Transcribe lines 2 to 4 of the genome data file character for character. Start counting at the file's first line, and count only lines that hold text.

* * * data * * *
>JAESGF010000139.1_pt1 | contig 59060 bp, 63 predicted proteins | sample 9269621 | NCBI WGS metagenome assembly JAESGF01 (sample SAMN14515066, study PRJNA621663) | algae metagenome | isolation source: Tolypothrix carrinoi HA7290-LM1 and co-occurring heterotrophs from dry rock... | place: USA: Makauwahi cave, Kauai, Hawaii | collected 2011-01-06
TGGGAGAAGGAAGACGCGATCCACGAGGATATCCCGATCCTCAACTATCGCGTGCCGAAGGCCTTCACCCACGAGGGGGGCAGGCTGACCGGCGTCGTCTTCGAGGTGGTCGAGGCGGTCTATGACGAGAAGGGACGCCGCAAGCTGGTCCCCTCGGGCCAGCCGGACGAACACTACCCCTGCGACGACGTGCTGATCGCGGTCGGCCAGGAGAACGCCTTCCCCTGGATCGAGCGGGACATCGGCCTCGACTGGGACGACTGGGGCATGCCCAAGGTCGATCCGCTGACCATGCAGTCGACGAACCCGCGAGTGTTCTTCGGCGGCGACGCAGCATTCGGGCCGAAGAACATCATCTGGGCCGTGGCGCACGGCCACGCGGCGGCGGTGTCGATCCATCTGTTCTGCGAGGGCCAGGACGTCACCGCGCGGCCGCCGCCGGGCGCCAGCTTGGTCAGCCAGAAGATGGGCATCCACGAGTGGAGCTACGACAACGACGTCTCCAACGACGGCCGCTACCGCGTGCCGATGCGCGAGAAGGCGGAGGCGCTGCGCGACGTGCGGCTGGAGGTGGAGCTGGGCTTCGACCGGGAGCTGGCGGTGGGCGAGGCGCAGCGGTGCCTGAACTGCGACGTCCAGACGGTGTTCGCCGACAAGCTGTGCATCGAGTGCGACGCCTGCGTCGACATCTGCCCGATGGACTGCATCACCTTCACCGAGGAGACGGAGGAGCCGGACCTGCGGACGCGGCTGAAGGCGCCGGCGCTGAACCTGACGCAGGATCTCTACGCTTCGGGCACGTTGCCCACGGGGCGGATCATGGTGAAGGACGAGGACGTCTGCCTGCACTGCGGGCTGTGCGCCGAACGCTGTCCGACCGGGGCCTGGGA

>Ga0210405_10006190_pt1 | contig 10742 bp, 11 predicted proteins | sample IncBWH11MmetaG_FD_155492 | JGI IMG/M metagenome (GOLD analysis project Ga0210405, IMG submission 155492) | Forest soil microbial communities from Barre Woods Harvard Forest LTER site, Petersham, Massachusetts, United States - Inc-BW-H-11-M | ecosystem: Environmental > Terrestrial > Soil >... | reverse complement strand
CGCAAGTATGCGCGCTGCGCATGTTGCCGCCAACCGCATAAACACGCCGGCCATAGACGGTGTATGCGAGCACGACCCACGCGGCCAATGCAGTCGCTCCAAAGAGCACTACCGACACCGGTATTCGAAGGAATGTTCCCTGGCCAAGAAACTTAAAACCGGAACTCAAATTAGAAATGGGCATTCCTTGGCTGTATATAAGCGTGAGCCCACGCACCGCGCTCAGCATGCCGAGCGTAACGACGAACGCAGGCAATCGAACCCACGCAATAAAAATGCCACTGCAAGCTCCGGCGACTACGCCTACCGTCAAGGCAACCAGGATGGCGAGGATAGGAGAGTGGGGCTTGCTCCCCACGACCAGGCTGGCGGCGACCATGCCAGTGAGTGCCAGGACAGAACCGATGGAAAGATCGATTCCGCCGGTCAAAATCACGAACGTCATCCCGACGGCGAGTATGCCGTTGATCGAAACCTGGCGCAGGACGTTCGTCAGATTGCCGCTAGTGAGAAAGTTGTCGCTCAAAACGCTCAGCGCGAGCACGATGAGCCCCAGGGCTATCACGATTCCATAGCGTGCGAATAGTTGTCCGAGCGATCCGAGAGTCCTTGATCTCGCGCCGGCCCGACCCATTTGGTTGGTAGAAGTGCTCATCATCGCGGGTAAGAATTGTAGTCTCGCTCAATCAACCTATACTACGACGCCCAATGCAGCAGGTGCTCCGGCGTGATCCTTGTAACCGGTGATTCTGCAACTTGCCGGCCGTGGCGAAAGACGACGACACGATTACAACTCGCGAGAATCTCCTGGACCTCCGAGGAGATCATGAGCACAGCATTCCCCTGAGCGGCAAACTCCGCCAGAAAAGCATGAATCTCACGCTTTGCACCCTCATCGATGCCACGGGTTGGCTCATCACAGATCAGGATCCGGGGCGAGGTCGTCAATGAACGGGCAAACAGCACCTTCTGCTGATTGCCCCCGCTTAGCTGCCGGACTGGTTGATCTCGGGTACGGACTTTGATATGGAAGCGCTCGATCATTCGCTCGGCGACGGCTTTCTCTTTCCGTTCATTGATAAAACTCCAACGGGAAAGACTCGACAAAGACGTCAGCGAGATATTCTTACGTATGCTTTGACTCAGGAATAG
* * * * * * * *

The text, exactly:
TGGGAGAAGGAAGACGCGATCCACGAGGATATCCCGATCCTCAACTATCGCGTGCCGAAGGCCTTCACCCACGAGGGGGGCAGGCTGACCGGCGTCGTCTTCGAGGTGGTCGAGGCGGTCTATGACGAGAAGGGACGCCGCAAGCTGGTCCCCTCGGGCCAGCCGGACGAACACTACCCCTGCGACGACGTGCTGATCGCGGTCGGCCAGGAGAACGCCTTCCCCTGGATCGAGCGGGACATCGGCCTCGACTGGGACGACTGGGGCATGCCCAAGGTCGATCCGCTGACCATGCAGTCGACGAACCCGCGAGTGTTCTTCGGCGGCGACGCAGCATTCGGGCCGAAGAACATCATCTGGGCCGTGGCGCACGGCCACGCGGCGGCGGTGTCGATCCATCTGTTCTGCGAGGGCCAGGACGTCACCGCGCGGCCGCCGCCGGGCGCCAGCTTGGTCAGCCAGAAGATGGGCATCCACGAGTGGAGCTACGACAACGACGTCTCCAACGACGGCCGCTACCGCGTGCCGATGCGCGAGAAGGCGGAGGCGCTGCGCGACGTGCGGCTGGAGGTGGAGCTGGGCTTCGACCGGGAGCTGGCGGTGGGCGAGGCGCAGCGGTGCCTGAACTGCGACGTCCAGACGGTGTTCGCCGACAAGCTGTGCATCGAGTGCGACGCCTGCGTCGACATCTGCCCGATGGACTGCATCACCTTCACCGAGGAGACGGAGGAGCCGGACCTGCGGACGCGGCTGAAGGCGCCGGCGCTGAACCTGACGCAGGATCTCTACGCTTCGGGCACGTTGCCCACGGGGCGGATCATGGTGAAGGACGAGGACGTCTGCCTGCACTGCGGGCTGTGCGCCGAACGCTGTCCGACCGGGGCCTGGGA

>Ga0210405_10006190_pt1 | contig 10742 bp, 11 predicted proteins | sample IncBWH11MmetaG_FD_155492 | JGI IMG/M metagenome (GOLD analysis project Ga0210405, IMG submission 155492) | Forest soil microbial communities from Barre Woods Harvard Forest LTER site, Petersham, Massachusetts, United States - Inc-BW-H-11-M | ecosystem: Environmental > Terrestrial > Soil >... | reverse complement strand
CGCAAGTATGCGCGCTGCGCATGTTGCCGCCAACCGCATAAACACGCCGGCCATAGACGGTGTATGCGAGCACGACCCACGCGGCCAATGCAGTCGCTCCAAAGAGCACTACCGACACCGGTATTCGAAGGAATGTTCCCTGGCCAAGAAACTTAAAACCGGAACTCAAATTAGAAATGGGCATTCCTTGGCTGTATATAAGCGTGAGCCCACGCACCGCGCTCAGCATGCCGAGCGTAACGACGAACGCAGGCAATCGAACCCACGCAATAAAAATGCCACTGCAAGCTCCGGCGACTACGCCTACCGTCAAGGCAACCAGGATGGCGAGGATAGGAGAGTGGGGCTTGCTCCCCACGACCAGGCTGGCGGCGACCATGCCAGTGAGTGCCAGGACAGAACCGATGGAAAGATCGATTCCGCCGGTCAAAATCACGAACGTCATCCCGACGGCGAGTATGCCGTTGATCGAAACCTGGCGCAGGACGTTCGTCAGATTGCCGCTAGTGAGAAAGTTGTCGCTCAAAACGCTCAGCGCGAGCACGATGAGCCCCAGGGCTATCACGATTCCATAGCGTGCGAATAGTTGTCCGAGCGATCCGAGAGTCCTTGATCTCGCGCCGGCCCGACCCATTTGGTTGGTAGAAGTGCTCATCATCGCGGGTAAGAATTGTAGTCTCGCTCAATCAACCTATACTACGACGCCCAATGCAGCAGGTGCTCCGGCGTGATCCTTGTAACCGGTGATTCTGCAACTTGCCGGCCGTGGCGAAAGACGACGACACGATTACAACTCGCGAGAATCTCCTGGACCTCCGAGGAGATCATGAGCACAGCATTCCCCTGAGCGGCAAACTCCGCCAGAAAAGCATGAATCTCACGCTTTGCACCCTCATCGATGCCACGGGTTGGCTCATCACAGATCAGGATCCGGGGCGAGGTCGTCAATGAACGGGCAAACAGCACCTTCTGCTGATTGCCCCCGCTTAGCTGCCGGACTGGTTGATCTCGGGTACGGACTTTGATATGGAAGCGCTCGATCATTCGCTCGGCGACGGCTTTCTCTTTCCGTTCATTGATAAAACTCCAACGGGAAAGACTCGACAAAGACGTCAGCGAGATATTCTTACGTATGCTTTGACTCAGGAATAG